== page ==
As an accountant, it’s important to be aware of the different warning signs and characteristics of fraudsters. To steer clear of corrupt businesses, you need to be on the lookout for both obvious and subtle red flags.
Here at Gusto, we aim to empower accountants by providing invaluable resources and information. That’s why we, along with our partners at CPA Academy, presented an enlightening webinar all about financial fraud. We released our webinar titled, “Fraud: Steinhoff’s Overstated Profits and Dane Cook’s Embezzling Half Brother,”, and you can watch the entire presentation here.
In this article, we’ll share helpful highlights from the webinar presented by Greg Kyte, founder of Comedy CPE, and Caleb Newquist, editor-at-large at Gusto. You’ll learn all about a fascinating case of financial statement fraud committed by Steinhoff International and its former CEO, Markus Jooste.
Steinhoff’s Markus Jooste
Markus Jooste became the CEO of Steinhoff International in 2000. In 2017, he resigned his position shortly before the public discovered Steinhoff International’s overstated profits. Jooste and a group of executives were responsible for overseeing an extreme case of financial statement fraud. Jooste and his team overstated the company’s earnings by $7.4 billion.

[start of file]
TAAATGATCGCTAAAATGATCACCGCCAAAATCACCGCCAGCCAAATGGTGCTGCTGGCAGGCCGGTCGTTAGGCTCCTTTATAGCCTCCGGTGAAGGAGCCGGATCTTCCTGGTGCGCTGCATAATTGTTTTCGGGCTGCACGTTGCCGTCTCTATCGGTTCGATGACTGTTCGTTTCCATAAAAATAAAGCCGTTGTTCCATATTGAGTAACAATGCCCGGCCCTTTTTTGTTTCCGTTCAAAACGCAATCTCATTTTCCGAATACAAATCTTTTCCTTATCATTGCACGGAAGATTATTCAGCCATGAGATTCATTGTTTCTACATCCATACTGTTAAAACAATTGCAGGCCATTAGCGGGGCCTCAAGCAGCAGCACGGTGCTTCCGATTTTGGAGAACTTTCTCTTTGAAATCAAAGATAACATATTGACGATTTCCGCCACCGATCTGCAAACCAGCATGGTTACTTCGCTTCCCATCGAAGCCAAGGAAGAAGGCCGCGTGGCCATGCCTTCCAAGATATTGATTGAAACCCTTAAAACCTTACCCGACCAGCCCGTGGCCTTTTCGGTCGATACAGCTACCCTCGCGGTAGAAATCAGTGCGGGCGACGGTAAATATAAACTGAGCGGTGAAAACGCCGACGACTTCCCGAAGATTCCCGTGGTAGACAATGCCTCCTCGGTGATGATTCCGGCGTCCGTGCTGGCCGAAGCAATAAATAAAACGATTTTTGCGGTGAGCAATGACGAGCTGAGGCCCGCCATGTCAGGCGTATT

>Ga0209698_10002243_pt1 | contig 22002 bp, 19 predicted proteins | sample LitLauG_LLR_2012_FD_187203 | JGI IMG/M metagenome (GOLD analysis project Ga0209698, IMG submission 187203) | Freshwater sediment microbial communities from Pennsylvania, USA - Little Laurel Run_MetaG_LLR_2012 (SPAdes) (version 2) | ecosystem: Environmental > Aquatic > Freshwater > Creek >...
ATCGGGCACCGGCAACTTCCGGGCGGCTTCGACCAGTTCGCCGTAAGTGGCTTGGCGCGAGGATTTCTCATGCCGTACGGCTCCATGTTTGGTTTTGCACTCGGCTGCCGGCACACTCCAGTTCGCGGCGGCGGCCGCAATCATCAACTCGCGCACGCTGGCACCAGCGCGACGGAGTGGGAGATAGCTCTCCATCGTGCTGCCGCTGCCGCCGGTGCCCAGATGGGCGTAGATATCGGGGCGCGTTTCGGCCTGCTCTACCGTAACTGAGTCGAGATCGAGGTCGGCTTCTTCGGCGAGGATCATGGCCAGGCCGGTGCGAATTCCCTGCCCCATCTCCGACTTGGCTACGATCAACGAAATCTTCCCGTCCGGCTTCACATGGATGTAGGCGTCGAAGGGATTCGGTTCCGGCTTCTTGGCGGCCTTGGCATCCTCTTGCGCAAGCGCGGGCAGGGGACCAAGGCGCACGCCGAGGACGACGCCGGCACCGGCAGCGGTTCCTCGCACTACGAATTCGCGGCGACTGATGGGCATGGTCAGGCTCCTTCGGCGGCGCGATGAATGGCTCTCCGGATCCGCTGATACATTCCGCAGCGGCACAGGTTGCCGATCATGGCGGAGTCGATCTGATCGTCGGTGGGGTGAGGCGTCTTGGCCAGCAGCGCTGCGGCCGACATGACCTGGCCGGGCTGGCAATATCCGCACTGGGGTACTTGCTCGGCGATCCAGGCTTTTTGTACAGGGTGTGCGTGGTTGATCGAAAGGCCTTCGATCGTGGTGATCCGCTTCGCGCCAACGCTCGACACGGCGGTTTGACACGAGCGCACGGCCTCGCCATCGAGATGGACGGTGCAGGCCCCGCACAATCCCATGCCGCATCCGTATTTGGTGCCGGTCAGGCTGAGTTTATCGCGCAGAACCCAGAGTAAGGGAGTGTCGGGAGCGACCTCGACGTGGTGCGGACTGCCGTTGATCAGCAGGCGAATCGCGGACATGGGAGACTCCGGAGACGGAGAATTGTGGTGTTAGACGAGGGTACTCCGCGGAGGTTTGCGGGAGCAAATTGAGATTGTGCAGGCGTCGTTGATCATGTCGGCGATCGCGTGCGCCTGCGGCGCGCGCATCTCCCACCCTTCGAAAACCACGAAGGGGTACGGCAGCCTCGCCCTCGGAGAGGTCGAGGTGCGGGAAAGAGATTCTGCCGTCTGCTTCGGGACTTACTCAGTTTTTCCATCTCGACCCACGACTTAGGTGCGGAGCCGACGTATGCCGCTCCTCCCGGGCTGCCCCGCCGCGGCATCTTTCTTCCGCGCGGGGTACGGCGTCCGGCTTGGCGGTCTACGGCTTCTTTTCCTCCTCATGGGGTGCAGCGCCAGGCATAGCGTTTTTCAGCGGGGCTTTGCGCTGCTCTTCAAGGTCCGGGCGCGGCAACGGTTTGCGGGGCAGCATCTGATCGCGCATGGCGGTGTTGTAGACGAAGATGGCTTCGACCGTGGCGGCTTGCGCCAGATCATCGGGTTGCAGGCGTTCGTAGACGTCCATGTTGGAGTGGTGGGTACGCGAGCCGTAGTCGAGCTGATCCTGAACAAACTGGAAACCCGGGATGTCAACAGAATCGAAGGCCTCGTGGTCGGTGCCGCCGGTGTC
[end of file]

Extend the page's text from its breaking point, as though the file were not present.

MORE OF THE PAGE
“It’s the biggest accounting scandal that’s ever happened for a company based in South Africa. This was ground shaking, and it resulted in a $12 billion valuation write down for the company. … The average loss from all the types of occupational fraud … [is] $1.5 million. We’re talking $7.4 billion on this one.”– Greg Kyte
Although the number of overstated profits greatly exceeded the average amount lost to fraud, Markus Jooste didn’t display overwhelming signs of corruption. Greg and Caleb noted that Markus Jooste was a charismatic CEO with an aggressive management style, but those are common characteristics among many CEOs. During his time with Steinhoff International, Jooste was highly regarded and believed to be a successful leader: